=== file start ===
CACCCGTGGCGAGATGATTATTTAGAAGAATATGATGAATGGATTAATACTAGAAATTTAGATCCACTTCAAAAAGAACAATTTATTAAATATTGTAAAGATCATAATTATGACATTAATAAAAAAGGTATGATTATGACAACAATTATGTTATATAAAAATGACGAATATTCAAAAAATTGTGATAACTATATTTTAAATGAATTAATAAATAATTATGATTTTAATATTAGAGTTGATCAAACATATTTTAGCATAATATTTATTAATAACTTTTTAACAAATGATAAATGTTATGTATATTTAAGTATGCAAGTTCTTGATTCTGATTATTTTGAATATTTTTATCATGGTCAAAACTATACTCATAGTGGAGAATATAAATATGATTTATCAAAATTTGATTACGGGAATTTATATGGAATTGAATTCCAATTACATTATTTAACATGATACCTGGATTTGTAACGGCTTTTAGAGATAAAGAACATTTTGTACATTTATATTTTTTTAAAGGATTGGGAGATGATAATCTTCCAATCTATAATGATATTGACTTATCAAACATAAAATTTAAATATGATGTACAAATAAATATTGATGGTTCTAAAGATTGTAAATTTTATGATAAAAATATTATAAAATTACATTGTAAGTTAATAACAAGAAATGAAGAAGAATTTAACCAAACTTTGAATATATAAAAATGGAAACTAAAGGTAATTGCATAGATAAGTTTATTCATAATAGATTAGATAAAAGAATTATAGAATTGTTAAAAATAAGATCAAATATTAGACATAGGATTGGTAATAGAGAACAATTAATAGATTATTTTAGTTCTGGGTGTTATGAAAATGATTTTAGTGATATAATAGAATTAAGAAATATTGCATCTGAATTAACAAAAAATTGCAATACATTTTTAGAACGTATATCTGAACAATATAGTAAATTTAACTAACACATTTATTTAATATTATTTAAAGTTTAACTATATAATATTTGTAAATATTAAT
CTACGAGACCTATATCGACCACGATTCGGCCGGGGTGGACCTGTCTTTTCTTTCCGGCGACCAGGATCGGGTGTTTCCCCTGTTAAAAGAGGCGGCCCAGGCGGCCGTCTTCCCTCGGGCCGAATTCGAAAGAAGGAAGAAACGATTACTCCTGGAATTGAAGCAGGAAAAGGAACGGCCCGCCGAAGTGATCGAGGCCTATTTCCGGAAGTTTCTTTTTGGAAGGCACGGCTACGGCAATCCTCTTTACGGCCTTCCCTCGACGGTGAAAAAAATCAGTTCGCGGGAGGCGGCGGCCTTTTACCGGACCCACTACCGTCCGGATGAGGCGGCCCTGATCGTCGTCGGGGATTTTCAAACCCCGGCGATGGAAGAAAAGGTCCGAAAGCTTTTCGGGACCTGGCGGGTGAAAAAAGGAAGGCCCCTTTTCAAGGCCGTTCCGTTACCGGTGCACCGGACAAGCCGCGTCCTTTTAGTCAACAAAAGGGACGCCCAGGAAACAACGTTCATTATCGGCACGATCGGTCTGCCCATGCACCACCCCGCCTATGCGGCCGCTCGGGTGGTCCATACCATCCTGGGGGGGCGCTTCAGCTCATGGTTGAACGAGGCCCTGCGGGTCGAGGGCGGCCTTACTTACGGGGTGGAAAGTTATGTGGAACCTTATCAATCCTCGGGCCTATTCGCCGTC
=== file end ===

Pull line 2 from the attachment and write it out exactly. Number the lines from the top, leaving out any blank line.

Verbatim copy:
CTACGAGACCTATATCGACCACGATTCGGCCGGGGTGGACCTGTCTTTTCTTTCCGGCGACCAGGATCGGGTGTTTCCCCTGTTAAAAGAGGCGGCCCAGGCGGCCGTCTTCCCTCGGGCCGAATTCGAAAGAAGGAAGAAACGATTACTCCTGGAATTGAAGCAGGAAAAGGAACGGCCCGCCGAAGTGATCGAGGCCTATTTCCGGAAGTTTCTTTTTGGAAGGCACGGCTACGGCAATCCTCTTTACGGCCTTCCCTCGACGGTGAAAAAAATCAGTTCGCGGGAGGCGGCGGCCTTTTACCGGACCCACTACCGTCCGGATGAGGCGGCCCTGATCGTCGTCGGGGATTTTCAAACCCCGGCGATGGAAGAAAAGGTCCGAAAGCTTTTCGGGACCTGGCGGGTGAAAAAAGGAAGGCCCCTTTTCAAGGCCGTTCCGTTACCGGTGCACCGGACAAGCCGCGTCCTTTTAGTCAACAAAAGGGACGCCCAGGAAACAACGTTCATTATCGGCACGATCGGTCTGCCCATGCACCACCCCGCCTATGCGGCCGCTCGGGTGGTCCATACCATCCTGGGGGGGCGCTTCAGCTCATGGTTGAACGAGGCCCTGCGGGTCGAGGGCGGCCTTACTTACGGGGTGGAAAGTTATGTGGAACCTTATCAATCCTCGGGCCTATTCGCCGTC